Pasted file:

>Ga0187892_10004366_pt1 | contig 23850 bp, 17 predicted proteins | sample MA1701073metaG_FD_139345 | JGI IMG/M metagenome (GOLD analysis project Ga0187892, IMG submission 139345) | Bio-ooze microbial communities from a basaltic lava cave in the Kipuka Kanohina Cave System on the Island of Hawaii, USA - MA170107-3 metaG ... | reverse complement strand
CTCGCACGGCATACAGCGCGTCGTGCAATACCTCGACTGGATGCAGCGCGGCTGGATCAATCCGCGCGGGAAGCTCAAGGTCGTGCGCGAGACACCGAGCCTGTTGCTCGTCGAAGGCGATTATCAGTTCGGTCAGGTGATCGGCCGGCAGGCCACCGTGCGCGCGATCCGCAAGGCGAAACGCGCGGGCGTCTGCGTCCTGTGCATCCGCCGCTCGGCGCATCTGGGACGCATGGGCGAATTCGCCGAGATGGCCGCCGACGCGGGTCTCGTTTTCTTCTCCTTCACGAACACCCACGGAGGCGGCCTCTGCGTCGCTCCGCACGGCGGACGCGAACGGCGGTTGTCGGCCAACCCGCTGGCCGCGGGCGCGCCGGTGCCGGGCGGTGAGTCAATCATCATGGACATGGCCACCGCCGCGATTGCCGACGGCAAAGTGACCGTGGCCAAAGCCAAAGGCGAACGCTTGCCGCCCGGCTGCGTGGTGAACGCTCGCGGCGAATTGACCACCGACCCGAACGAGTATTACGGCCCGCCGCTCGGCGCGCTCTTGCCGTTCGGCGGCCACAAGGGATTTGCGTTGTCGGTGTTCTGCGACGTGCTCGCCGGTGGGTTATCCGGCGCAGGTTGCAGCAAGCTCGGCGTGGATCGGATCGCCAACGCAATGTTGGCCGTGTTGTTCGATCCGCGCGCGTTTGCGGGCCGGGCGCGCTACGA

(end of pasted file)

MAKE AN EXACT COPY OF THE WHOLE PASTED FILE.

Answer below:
>Ga0187892_10004366_pt1 | contig 23850 bp, 17 predicted proteins | sample MA1701073metaG_FD_139345 | JGI IMG/M metagenome (GOLD analysis project Ga0187892, IMG submission 139345) | Bio-ooze microbial communities from a basaltic lava cave in the Kipuka Kanohina Cave System on the Island of Hawaii, USA - MA170107-3 metaG ... | reverse complement strand
CTCGCACGGCATACAGCGCGTCGTGCAATACCTCGACTGGATGCAGCGCGGCTGGATCAATCCGCGCGGGAAGCTCAAGGTCGTGCGCGAGACACCGAGCCTGTTGCTCGTCGAAGGCGATTATCAGTTCGGTCAGGTGATCGGCCGGCAGGCCACCGTGCGCGCGATCCGCAAGGCGAAACGCGCGGGCGTCTGCGTCCTGTGCATCCGCCGCTCGGCGCATCTGGGACGCATGGGCGAATTCGCCGAGATGGCCGCCGACGCGGGTCTCGTTTTCTTCTCCTTCACGAACACCCACGGAGGCGGCCTCTGCGTCGCTCCGCACGGCGGACGCGAACGGCGGTTGTCGGCCAACCCGCTGGCCGCGGGCGCGCCGGTGCCGGGCGGTGAGTCAATCATCATGGACATGGCCACCGCCGCGATTGCCGACGGCAAAGTGACCGTGGCCAAAGCCAAAGGCGAACGCTTGCCGCCCGGCTGCGTGGTGAACGCTCGCGGCGAATTGACCACCGACCCGAACGAGTATTACGGCCCGCCGCTCGGCGCGCTCTTGCCGTTCGGCGGCCACAAGGGATTTGCGTTGTCGGTGTTCTGCGACGTGCTCGCCGGTGGGTTATCCGGCGCAGGTTGCAGCAAGCTCGGCGTGGATCGGATCGCCAACGCAATGTTGGCCGTGTTGTTCGATCCGCGCGCGTTTGCGGGCCGGGCGCGCTACGA